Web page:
Compared with standard treatment and with sustained insufflation in premature infants, standard treatment prevails


Researchers compared the two methods in a large multicenter study conducted by the Children's Hospital of Philadelphia. The results were published in the March 26, 2019 edition of Journal of the American Medical Association.

Studies comparing the two methods have been limited so far. Grouped data from small randomized trials were conflicting: one showed that sustained insufflation reduced the need for mechanical ventilation. However, another found no benefit in mortality. In children younger than 30 weeks of gestational age, sustained blown infants are commonly used in Europe, but not in the United States.

"Premature infants with weak breathing muscles and fluid-filled lungs struggle to ventilate their lungs, leaving them at risk for complications, including Bronchopulmonary Dysplasia (BPD), which is associated with many long-term problems," he said. Haresh Kirpalani, MD, MSc, neonatologist of the Hospital Infantil de Philadelphia and lead author of the study. "We hypothesized that the establishment of adequate lung volume rapidly in these infants could reduce the risk of BPD.This was possible using sustained infusions in childbirth because they appeared to be beneficial in animal models and in smaller prior human studies.However, in our randomized study higher in the lowest and most vulnerable premature infants, this was not the case. "

The randomized trial was performed from August 2014 for September 2017, in 18 neonatal intensive care units in nine countries. Preterm infants born at 23 to 26 weeks of gestational age who require resuscitation with inadequate respiratory effort or bradycardia were included. The primary endpoint was BPD rate or death at 36 weeks of postmenstrual age. There were 27 pre-specified efficacy secondary outcomes and seven safety outcomes, including death in less than 48 hours.

Among 460 randomized infants (mean gestational age, 25.30 weeks, 50.2 percent female), 426 infants (92.6 percent) completed the study. In the sustained-inflation group, 137 infants (63.7%) died or survived with BPD, compared with 125 infants (59.2%) in the standard resuscitation group. Death less than 48 hours of age occurred in 16 children (7.4 percent) in the sustained-inflation group compared to 3 children (1.4 percent) in the standard resuscitation group. Of the 27 secondary efficacy endpoints evaluated at 36 weeks postmentrual age, 26 did not present significant difference between the groups.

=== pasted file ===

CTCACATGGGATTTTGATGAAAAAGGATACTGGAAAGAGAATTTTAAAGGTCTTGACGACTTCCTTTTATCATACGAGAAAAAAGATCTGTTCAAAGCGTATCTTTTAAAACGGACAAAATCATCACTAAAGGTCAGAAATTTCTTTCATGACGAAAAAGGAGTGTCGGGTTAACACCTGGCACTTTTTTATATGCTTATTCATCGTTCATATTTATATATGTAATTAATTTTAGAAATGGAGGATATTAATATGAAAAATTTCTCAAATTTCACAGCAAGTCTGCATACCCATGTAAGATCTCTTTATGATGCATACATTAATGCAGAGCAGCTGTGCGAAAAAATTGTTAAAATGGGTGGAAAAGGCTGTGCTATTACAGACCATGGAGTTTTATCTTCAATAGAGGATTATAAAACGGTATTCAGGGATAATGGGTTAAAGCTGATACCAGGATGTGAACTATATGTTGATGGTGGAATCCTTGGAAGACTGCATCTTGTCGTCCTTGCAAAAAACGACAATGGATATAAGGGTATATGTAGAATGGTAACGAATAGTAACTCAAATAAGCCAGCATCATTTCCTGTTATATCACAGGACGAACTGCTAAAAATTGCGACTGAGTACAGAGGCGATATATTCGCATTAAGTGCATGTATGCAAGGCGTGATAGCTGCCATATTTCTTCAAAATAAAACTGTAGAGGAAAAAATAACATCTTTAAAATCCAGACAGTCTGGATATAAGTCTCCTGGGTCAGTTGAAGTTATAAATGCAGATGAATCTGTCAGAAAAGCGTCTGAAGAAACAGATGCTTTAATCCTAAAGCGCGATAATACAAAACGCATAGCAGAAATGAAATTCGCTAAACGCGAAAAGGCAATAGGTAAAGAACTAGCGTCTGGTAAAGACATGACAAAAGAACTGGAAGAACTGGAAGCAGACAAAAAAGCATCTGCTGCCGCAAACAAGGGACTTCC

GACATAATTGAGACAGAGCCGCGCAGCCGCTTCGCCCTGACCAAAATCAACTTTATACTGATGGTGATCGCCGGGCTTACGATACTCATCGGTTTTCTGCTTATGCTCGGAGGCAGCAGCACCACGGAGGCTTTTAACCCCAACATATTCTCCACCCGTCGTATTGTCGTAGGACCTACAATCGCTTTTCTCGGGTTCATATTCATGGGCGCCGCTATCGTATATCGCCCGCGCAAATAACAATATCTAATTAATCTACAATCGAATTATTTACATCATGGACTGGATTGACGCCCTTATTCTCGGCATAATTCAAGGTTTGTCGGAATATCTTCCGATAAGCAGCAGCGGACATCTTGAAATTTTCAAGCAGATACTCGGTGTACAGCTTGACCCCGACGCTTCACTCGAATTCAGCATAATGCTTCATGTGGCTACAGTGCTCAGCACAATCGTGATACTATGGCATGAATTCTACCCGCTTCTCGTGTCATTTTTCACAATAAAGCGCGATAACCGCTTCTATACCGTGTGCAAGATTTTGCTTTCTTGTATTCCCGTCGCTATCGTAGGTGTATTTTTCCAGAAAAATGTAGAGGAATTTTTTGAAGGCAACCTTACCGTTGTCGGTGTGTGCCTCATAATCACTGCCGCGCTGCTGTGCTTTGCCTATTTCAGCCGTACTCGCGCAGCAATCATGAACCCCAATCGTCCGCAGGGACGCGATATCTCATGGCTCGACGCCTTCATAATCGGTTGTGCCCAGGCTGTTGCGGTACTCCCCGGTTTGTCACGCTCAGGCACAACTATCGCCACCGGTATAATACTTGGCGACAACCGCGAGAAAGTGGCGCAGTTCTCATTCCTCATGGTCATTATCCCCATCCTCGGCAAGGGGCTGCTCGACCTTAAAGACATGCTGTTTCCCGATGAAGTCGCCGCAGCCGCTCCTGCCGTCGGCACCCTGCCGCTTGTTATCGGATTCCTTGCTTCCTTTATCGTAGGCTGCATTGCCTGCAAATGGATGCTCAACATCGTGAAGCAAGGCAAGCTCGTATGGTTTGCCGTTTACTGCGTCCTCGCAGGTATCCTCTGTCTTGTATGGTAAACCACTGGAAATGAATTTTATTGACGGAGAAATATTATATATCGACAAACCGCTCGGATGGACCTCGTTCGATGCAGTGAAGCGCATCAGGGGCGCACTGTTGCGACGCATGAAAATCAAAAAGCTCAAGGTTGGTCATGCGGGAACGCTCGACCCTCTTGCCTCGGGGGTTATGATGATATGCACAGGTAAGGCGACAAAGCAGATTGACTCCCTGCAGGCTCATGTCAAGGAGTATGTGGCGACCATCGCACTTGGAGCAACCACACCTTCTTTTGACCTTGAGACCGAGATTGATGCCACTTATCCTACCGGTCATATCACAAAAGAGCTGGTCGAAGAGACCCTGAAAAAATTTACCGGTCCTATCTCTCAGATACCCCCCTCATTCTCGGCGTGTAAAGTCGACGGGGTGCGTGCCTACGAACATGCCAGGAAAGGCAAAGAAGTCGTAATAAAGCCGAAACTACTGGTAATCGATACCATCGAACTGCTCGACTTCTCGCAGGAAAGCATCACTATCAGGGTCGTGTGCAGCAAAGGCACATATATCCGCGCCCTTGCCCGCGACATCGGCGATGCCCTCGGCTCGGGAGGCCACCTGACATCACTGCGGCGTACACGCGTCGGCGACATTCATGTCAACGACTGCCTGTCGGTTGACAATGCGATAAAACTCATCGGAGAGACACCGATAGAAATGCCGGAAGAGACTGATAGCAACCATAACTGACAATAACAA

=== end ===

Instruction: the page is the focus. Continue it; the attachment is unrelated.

"As we were concerned about the complications, the external data security monitoring committee was looking for early adverse events. Unfortunately, this promising therapy appeared to have higher mortality, especially in the smaller and more vulnerable babies," added Kirpalani. "Further research is needed to address how best to treat these babies at delivery to reduce the risk of extreme side effects from very early delivery."

Haresh Kirpalani, BM, MSc et al. for the researchers of the site SAIL. Effect of sustained versus intermittent positive pressure ventilation on bronchopulmonary dysplasia or death among premature infants: the Randomized SAIL clinical study. Jama. 2019; 321 (12): 1165-1175. doi: 10.1001 / jama.2019.1660

About the Children's Hospital of Philadelphia: Children's Hospital Philadelphia was founded in 1855 as the nation's first pediatric hospital. Through its long-standing commitment to providing exceptional patient care, training of new generations of pediatric health professionals, and pioneering major research initiatives, the Children's Hospital has fostered many discoveries that have benefited children worldwide. Its pediatric research program is among the largest in the country. In addition, its unique family-centered attention and care programs have brought recognition to the 564-bed hospital as a top advocate for children and adolescents. For more information, visit

Contact: Joey McCool Ryan
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SOURCE Children's Hospital of Philadelphia

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